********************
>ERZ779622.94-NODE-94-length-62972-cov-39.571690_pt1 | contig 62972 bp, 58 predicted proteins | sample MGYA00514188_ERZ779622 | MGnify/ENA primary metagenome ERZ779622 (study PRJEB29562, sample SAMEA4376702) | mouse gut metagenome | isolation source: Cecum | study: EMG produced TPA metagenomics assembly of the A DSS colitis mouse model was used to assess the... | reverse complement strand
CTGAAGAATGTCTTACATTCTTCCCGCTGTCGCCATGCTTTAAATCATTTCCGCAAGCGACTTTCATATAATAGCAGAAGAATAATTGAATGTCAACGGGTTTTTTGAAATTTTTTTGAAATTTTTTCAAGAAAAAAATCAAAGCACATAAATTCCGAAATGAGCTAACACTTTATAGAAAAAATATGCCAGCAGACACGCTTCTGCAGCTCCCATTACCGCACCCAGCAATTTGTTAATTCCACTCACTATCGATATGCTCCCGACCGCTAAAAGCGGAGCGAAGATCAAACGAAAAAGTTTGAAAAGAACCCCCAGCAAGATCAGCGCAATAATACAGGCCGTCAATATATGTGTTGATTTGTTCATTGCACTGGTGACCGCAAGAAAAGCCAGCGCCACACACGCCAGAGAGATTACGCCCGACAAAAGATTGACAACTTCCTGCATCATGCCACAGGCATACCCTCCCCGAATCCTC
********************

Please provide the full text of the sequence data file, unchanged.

>ERZ779622.94-NODE-94-length-62972-cov-39.571690_pt1 | contig 62972 bp, 58 predicted proteins | sample MGYA00514188_ERZ779622 | MGnify/ENA primary metagenome ERZ779622 (study PRJEB29562, sample SAMEA4376702) | mouse gut metagenome | isolation source: Cecum | study: EMG produced TPA metagenomics assembly of the A DSS colitis mouse model was used to assess the... | reverse complement strand
CTGAAGAATGTCTTACATTCTTCCCGCTGTCGCCATGCTTTAAATCATTTCCGCAAGCGACTTTCATATAATAGCAGAAGAATAATTGAATGTCAACGGGTTTTTTGAAATTTTTTTGAAATTTTTTCAAGAAAAAAATCAAAGCACATAAATTCCGAAATGAGCTAACACTTTATAGAAAAAATATGCCAGCAGACACGCTTCTGCAGCTCCCATTACCGCACCCAGCAATTTGTTAATTCCACTCACTATCGATATGCTCCCGACCGCTAAAAGCGGAGCGAAGATCAAACGAAAAAGTTTGAAAAGAACCCCCAGCAAGATCAGCGCAATAATACAGGCCGTCAATATATGTGTTGATTTGTTCATTGCACTGGTGACCGCAAGAAAAGCCAGCGCCACACACGCCAGAGAGATTACGCCCGACAAAAGATTGACAACTTCCTGCATCATGCCACAGGCATACCCTCCCCGAATCCTC